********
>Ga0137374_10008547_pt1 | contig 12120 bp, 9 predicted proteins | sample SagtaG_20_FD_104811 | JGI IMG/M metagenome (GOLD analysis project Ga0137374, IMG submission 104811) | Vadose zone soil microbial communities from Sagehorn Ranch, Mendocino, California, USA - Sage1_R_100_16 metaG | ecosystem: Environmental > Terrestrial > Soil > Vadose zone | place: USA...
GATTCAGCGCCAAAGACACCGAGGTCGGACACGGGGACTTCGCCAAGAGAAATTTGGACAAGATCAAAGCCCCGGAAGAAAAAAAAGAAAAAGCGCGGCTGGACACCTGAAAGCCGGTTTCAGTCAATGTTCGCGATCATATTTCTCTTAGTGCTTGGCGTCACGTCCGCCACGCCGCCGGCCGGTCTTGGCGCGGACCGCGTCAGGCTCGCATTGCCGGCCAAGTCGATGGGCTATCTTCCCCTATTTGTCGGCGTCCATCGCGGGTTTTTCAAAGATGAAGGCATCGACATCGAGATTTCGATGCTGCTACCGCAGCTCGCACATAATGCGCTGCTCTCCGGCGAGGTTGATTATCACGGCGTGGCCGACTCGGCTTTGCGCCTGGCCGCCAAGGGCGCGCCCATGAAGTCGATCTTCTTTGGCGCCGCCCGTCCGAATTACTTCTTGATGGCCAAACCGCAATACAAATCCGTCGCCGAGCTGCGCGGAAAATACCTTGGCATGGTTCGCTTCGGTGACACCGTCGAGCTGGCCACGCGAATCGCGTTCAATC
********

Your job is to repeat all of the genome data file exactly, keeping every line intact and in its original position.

>Ga0137374_10008547_pt1 | contig 12120 bp, 9 predicted proteins | sample SagtaG_20_FD_104811 | JGI IMG/M metagenome (GOLD analysis project Ga0137374, IMG submission 104811) | Vadose zone soil microbial communities from Sagehorn Ranch, Mendocino, California, USA - Sage1_R_100_16 metaG | ecosystem: Environmental > Terrestrial > Soil > Vadose zone | place: USA...
GATTCAGCGCCAAAGACACCGAGGTCGGACACGGGGACTTCGCCAAGAGAAATTTGGACAAGATCAAAGCCCCGGAAGAAAAAAAAGAAAAAGCGCGGCTGGACACCTGAAAGCCGGTTTCAGTCAATGTTCGCGATCATATTTCTCTTAGTGCTTGGCGTCACGTCCGCCACGCCGCCGGCCGGTCTTGGCGCGGACCGCGTCAGGCTCGCATTGCCGGCCAAGTCGATGGGCTATCTTCCCCTATTTGTCGGCGTCCATCGCGGGTTTTTCAAAGATGAAGGCATCGACATCGAGATTTCGATGCTGCTACCGCAGCTCGCACATAATGCGCTGCTCTCCGGCGAGGTTGATTATCACGGCGTGGCCGACTCGGCTTTGCGCCTGGCCGCCAAGGGCGCGCCCATGAAGTCGATCTTCTTTGGCGCCGCCCGTCCGAATTACTTCTTGATGGCCAAACCGCAATACAAATCCGTCGCCGAGCTGCGCGGAAAATACCTTGGCATGGTTCGCTTCGGTGACACCGTCGAGCTGGCCACGCGAATCGCGTTCAATC